Bradley Wiggins, a man startling for winning the Tour de France and being a Brit, and a man of startling thinness. With the possible exception of darts, athletes need to be lean since any excess body fat equates to carrying around the shopping whilst competing; it weighs them down. This said, Mr Wiggins exemplifies athletic leanness to an extraordinary extent. Ideally, men should carry absolutely no body fat on their legs – so take a skin pinch anywhere on a man’s leg and it should only be skin that is pinched. Not skin plus a bit of extra in between. I have been a Poliquin Biosignature practitioner for 6 years and this involves taking body fat readings from 12 different sites, with each site reflecting what is going on in the body. Charles Poliquin has spent years researching this and backing up his findings with blood tests. And this means that body fat on the thighs (back, front or on the bottom) results from the inability of the body to detoxify oestrogens. Excess fat on our thighs and bottom equates to an inability to detoxify oestrogen, and this applies to women too. Men should get rid of excess oestrogens, so they remain men with deep voices and no need for a tight top to hold the budding mammary glands still – chest muscles do not wobble about when jumping up and down. And so a sign of impending femininity is fat on the legs. Clearly, despite the lack of muscles, Bradley is still quite a man.
A body like Wiggins’ exemplifies the endurance athlete, his muscle type being long and lean and suited to long punishing hours in the saddle. At the opposite extreme, pictured to the right, is Chris Hoy, the sprint cyclist. It is possible that Bradley Wiggin’s entire body would fit into one of the legs of Chris’s skin tight cycling kit. The implications of this? Well, we are all born with a predisposition towards endurance, muscularity or strength and its good to honour this and not beat ourselves up about what our body is not built to do. Running offers a good example of this; it seems to me that runners focus on running further and further, with goals or dreams of running marathons or even ultra-marathons. For some, this is ideal exercise. For others it is daft since their muscle type suits short, fast intervals. Looking in the mirror gives big clues. If we see a runner bean staring back, then long distance it is and we have to accept we will never win a Mr/Miss muscles competition. But if, even with little or no exercise, we can see muscles then we should be thinking not of how far, but how fast – and even contemplate field or racket sports. And the same goes for women. Many women fear getting too muscular if they exercise, and for a few this can be a real possibility. However, to get muscular easily involves producing the male hormone, testosterone, and we women do not produce so much of that. 1 But this is no excuse to be weak and feeble with arms like pipe cleaners. One of the best predictors of aging well is not how fit our heart and lungs are but how strong we are.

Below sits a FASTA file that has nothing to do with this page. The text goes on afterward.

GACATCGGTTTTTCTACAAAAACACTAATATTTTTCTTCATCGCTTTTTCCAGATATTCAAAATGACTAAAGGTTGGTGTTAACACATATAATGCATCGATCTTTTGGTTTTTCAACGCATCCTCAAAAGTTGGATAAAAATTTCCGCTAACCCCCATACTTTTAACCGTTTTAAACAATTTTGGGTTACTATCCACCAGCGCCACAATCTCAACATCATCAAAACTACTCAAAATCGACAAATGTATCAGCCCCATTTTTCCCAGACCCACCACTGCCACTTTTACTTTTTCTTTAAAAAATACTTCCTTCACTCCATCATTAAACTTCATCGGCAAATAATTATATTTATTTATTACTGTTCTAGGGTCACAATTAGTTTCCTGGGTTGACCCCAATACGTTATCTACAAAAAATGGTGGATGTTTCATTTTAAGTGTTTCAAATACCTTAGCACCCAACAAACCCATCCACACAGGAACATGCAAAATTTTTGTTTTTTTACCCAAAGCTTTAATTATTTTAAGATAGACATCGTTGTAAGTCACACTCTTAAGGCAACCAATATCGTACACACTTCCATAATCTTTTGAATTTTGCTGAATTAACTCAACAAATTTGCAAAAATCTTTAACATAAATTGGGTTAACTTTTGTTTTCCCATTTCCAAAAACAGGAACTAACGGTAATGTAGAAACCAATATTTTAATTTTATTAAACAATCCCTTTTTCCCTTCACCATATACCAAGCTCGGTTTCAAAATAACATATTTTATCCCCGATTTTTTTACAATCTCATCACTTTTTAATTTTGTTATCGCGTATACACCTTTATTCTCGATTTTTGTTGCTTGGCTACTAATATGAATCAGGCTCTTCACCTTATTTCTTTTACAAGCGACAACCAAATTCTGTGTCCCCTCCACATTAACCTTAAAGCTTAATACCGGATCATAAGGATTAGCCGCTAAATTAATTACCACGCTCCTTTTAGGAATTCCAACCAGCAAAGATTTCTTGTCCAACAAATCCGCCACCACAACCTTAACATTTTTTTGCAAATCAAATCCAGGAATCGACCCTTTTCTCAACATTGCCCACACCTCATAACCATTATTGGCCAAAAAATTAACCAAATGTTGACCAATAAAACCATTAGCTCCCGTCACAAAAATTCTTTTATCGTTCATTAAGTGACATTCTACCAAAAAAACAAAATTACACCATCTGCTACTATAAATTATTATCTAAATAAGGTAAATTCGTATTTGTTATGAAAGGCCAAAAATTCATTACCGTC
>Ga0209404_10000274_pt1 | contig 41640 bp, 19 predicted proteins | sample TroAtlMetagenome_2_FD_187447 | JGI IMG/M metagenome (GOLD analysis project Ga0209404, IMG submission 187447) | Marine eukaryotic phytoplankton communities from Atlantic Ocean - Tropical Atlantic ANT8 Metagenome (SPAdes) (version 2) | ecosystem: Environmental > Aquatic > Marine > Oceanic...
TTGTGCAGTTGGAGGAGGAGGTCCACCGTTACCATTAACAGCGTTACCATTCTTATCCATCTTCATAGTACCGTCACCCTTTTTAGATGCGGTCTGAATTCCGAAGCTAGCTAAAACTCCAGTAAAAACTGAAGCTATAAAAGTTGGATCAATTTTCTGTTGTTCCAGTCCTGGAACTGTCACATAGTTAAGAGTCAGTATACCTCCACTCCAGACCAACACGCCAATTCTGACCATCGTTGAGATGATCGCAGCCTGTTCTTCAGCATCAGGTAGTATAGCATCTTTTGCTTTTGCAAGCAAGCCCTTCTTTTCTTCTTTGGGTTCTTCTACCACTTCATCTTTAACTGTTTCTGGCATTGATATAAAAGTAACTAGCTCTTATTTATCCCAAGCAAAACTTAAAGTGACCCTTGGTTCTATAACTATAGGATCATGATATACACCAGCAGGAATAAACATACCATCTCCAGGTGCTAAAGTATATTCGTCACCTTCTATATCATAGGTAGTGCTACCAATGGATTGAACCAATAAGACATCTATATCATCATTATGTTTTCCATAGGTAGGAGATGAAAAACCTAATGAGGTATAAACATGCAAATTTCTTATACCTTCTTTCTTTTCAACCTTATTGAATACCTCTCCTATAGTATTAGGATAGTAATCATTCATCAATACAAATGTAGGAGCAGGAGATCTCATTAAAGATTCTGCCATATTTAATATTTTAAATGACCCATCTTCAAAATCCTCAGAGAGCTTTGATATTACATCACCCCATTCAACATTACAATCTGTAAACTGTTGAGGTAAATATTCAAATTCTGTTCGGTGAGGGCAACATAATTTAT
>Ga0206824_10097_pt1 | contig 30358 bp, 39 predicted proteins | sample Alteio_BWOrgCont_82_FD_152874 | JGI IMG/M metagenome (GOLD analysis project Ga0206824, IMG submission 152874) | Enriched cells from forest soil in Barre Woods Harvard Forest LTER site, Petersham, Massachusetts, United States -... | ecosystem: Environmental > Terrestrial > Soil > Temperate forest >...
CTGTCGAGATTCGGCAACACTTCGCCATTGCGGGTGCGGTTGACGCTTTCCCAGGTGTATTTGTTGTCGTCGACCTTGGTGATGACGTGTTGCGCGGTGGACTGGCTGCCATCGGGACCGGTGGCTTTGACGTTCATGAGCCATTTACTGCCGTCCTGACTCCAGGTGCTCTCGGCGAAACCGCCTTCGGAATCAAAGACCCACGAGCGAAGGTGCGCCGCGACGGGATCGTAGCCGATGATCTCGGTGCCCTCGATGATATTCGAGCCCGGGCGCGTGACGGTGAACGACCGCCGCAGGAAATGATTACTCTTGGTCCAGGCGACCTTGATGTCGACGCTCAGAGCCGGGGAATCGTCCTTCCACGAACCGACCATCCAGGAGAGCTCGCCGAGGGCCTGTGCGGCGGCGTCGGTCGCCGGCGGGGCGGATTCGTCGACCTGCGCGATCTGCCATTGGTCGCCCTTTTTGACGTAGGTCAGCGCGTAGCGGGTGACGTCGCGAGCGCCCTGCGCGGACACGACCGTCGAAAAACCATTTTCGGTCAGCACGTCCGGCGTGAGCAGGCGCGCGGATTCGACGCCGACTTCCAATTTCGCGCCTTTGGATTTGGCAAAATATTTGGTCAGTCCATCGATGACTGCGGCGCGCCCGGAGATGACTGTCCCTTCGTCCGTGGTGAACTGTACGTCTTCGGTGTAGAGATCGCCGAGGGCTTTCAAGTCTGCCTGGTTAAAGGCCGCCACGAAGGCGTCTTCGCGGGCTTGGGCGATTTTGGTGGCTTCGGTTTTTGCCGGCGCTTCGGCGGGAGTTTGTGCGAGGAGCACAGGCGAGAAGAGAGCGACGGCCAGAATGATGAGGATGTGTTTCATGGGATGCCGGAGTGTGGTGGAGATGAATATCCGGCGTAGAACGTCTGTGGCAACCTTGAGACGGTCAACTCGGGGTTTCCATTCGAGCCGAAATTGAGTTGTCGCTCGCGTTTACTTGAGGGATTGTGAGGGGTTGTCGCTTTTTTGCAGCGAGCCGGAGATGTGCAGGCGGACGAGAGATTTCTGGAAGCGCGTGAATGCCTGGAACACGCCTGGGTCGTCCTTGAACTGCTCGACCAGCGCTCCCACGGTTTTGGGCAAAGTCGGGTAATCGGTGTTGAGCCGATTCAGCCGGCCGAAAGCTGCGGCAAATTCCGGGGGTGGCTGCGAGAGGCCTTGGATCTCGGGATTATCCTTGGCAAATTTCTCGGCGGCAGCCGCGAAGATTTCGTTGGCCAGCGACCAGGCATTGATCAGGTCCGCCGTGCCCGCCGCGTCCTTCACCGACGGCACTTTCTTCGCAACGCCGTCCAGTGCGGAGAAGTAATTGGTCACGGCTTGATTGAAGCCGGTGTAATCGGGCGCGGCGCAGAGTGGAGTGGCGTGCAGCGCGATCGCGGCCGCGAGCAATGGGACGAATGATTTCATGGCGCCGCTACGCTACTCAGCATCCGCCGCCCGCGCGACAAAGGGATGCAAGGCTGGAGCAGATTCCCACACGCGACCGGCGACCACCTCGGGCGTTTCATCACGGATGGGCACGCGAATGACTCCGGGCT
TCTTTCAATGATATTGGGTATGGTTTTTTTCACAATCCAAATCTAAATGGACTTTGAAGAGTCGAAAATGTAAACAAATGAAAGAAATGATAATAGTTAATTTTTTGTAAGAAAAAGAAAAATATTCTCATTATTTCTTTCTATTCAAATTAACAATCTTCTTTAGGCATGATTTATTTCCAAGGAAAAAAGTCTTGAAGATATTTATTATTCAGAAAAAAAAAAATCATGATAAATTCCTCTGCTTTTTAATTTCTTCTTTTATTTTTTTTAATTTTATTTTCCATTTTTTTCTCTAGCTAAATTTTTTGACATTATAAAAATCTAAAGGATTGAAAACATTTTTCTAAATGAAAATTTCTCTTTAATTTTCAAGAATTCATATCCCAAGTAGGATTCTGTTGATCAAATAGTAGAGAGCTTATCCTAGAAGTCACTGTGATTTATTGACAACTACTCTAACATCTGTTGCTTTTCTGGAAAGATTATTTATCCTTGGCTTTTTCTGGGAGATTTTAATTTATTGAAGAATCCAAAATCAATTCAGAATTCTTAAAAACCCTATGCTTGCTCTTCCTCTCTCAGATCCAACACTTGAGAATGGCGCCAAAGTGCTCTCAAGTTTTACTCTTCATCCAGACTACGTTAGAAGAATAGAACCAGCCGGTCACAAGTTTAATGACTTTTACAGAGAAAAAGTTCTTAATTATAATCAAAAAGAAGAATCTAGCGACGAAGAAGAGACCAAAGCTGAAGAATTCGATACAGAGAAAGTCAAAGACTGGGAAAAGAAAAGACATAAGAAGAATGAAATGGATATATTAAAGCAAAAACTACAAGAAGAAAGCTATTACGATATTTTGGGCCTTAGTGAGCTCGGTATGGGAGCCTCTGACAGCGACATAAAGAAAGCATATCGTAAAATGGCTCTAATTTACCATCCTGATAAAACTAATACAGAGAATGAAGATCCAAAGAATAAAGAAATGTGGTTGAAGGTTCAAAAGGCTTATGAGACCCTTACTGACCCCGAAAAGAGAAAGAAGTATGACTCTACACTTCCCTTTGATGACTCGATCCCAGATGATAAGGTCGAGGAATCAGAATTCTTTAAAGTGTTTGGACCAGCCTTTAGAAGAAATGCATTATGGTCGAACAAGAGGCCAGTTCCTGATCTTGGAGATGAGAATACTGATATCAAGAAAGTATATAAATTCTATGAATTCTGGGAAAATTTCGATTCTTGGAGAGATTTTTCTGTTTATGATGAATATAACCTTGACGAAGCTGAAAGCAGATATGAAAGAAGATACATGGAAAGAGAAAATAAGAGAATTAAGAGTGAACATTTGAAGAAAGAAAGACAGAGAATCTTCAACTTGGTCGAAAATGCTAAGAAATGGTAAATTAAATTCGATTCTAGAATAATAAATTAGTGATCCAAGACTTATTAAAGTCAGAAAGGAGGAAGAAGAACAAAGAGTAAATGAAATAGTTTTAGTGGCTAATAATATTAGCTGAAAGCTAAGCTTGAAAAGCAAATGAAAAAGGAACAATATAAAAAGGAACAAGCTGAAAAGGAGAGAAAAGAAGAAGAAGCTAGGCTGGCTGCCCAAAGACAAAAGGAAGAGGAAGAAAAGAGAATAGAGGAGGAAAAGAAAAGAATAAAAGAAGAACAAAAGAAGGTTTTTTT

So athletes need to be lean and men carry no body fat on their legs. Our natural muscularity gives us clues as to what sort of activity suits us best and what we will do well at. This leaves the question of just how thin can we go? Men can go down to 2 – 3% body fat and be healthy provided they look after themselves properly – so eat a diet rich in high quality protein, good fats and good levels of carbohydrate, dictated by body type and activity levels. It is also necessary to supplement well with the best quality supplements. Women naturally carry more body fat than men – presumably to help us survive pregnancy and nursing – and so dropping below 12% body fat, unless extremely well supported by the highest quality nutrition and supplementation, will result in disruption of female hormones and consequent lack of periods, loss of bone mass and so on. For us non-world class athletes, realistic body fat levels: men if under 10% body fat, the abs will show. And men should be lean. For women, the magic ab showing number is 14% – but for most women, a slightly higher level of body fat, 16% is preferable. To get down to these numbers and expect ourselves to be healthy by living on coffee and crisps invites future health problems. To be lean like Bradley Wiggins or Chris Hoy represents a life dedicated to paying attention to our needs of a good training programme with excellent recovery periods2, proper nutrition and good supplementation. Unless you have the high testosterone levels of Usain Bolt, of course, who can thrive on Chicken Nuggets. Usain Bolt is a trifle unusual.
- How much testosterone women produce is very variable – from individual to individual and also age plays a part. But all women are healthier if they produce a decent amount of it, with the physical manifestation being leaner of bum and back of arms – and, of course, stronger. [↩]
- yes, it is a bit worrying that Bradley Wiggins is going straight from winning the Tour de France and into the Olympics. I hope he knows what he is doing [↩]